This chapter looks at the law related to same-sex and de facto families. There have been a number of major changes to the Victorian and Commonwealth law over the past decade. In 2002 a raft of Victorian statutes were amended by the Statute Law Amendment (Relationships) Act 2001 (Vic) ("SLAR Act") and the Statute Law Further Amendment (Relationships) Act 2001 (Vic) ("SLFAR Act").
While it is still in common usage, the legal term "de facto relationship", previously used to distinguish unmarried heterosexual couples from married couples, was replaced by the legal term "domestic relationship" (see below), to include couples in a relationship regardless of gender. The main purpose was to remove discrimination and to bring the status of same-sex relationships more in line with those of unmarried heterosexual relationships.
In 2008 and 2009 a vast number of Commonwealth laws were amended to recognise same-sex relationships and parenting and to remove existing discrimination (discussed further below). The Acts Interpretation Act 1901 (Cth) introduces a new definition of "de facto partner" that relies on the relationship status irrespective of gender. There are two circumstances that satisfy the Commonwealth definition of de facto relationship:
- if the relationship is registered under a prescribed state or territory law (e.g. the Australian Capital Territory, Victoria and Tasmania registration schemes); or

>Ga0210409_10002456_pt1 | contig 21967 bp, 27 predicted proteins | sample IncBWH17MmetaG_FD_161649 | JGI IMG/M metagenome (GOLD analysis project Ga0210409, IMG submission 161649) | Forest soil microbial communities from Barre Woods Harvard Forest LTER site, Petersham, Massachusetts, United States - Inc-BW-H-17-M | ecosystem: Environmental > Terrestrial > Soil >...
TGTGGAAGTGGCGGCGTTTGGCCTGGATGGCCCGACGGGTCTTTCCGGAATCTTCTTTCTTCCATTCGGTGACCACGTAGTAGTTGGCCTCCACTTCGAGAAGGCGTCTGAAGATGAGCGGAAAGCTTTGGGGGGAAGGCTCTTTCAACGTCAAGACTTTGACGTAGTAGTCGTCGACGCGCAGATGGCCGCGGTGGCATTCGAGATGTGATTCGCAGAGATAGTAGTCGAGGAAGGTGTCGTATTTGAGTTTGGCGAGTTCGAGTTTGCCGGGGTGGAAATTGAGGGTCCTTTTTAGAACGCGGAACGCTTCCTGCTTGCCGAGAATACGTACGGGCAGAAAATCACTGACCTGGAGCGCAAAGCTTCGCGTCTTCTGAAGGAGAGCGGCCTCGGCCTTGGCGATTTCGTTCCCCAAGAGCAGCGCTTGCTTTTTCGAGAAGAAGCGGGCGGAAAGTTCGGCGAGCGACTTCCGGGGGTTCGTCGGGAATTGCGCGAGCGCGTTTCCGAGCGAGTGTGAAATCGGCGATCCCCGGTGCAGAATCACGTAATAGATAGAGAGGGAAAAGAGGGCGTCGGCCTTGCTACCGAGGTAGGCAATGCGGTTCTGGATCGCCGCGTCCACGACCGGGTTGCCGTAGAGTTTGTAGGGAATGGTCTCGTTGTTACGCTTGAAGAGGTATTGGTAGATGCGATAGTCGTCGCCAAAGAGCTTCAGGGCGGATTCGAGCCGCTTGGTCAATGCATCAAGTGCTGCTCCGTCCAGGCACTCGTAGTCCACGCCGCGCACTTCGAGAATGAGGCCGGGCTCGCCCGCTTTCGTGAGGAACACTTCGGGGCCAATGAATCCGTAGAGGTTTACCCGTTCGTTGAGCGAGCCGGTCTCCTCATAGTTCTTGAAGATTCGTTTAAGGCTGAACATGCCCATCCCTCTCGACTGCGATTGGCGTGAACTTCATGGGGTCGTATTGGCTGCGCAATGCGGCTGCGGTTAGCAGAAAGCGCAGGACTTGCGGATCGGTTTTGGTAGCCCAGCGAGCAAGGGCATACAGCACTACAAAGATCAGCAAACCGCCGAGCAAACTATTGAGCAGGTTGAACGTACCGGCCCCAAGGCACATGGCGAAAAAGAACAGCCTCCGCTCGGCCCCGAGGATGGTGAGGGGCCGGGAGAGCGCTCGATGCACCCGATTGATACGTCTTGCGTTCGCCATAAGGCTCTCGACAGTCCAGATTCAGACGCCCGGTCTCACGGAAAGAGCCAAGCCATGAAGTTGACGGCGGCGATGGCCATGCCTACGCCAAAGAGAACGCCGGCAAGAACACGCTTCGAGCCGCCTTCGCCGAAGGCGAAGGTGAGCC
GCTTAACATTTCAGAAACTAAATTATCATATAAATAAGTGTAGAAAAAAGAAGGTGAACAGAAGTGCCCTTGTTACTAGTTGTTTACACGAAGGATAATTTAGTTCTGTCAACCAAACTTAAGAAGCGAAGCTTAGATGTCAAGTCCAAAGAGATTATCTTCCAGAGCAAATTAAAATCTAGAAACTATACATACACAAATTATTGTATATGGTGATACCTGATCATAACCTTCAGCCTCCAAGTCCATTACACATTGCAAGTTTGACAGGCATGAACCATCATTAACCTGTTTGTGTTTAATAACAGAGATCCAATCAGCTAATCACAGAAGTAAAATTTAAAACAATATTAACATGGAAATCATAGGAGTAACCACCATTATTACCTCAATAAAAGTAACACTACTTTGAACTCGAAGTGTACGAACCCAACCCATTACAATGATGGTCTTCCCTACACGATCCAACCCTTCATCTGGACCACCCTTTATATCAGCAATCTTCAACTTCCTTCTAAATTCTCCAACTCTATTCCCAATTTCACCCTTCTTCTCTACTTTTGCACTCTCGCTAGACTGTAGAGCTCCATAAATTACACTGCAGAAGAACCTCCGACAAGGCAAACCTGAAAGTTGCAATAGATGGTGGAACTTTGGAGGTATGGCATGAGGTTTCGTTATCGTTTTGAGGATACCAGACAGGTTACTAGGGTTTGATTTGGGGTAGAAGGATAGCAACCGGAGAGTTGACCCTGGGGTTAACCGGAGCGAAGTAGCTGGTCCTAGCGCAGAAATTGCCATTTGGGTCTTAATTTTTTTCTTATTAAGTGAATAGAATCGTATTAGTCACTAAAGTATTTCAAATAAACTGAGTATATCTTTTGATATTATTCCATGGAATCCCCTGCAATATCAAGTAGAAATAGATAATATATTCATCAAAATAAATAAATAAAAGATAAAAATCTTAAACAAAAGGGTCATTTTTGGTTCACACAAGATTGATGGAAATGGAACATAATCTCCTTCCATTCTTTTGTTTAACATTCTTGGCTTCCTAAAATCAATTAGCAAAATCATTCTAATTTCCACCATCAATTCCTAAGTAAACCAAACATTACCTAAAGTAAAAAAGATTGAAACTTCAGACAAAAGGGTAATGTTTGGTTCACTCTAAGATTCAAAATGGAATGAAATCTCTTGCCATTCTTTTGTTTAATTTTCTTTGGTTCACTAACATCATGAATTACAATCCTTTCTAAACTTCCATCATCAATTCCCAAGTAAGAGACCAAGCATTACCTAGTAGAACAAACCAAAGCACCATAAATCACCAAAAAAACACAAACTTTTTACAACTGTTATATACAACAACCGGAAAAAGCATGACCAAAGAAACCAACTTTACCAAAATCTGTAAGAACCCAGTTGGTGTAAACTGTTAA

- the relationship is characterised by a set of factors such as duration, sex, common residence, care and support of children and financial interdependence, etc.
At a state level, in December 2008 Victoria passed the Assisted Reproductive Treatment Act 2008 (Vic) ("ARTA") to remove discrimination in relation to accessing in-vitro fertilisation (IVF) and artificial insemination (AI) services and to secure the legal status of children with same-sex parents. In particular, the ARTA replaced the Infertility Act 1995 (Vic) and amended both the Status of Children Act 1974 (Vic) ("SoCA") and Births, Deaths and Marriages Registration Act 1996 (Vic) ("BDMR Act").
The Victorian SLAR Act (and the subsequent SLFAR Act) changed a range of state Acts to introduce the legal concept of "domestic relationship". The objects of the Act are:
- to recognise the rights and obligations of partners in domestic relationships where there is mutual commitment to an intimate personal relationship and shared life as a couple, irrespective of the gender of each partner; and
- to prevent discrimination under legislation specified in the Schedules by ensuring that all couples irrespective of gender have the same rights and obligations while at the same time recognising the importance of a commitment to a long-term relationship and the security of children.
Approximately 55 Acts were amended, mainly concerning property, inheritance, stamp duty, compensation schemes, superannuation, health, guardianship, employment, criminal and consumer laws. All amended statutes took effect by July 2002. The amendments introduced the legal concept of domestic relationship, defined either narrowly or broadly depending on the particular obligation or benefit listed in the SLAR Act Schedules 1 to 7.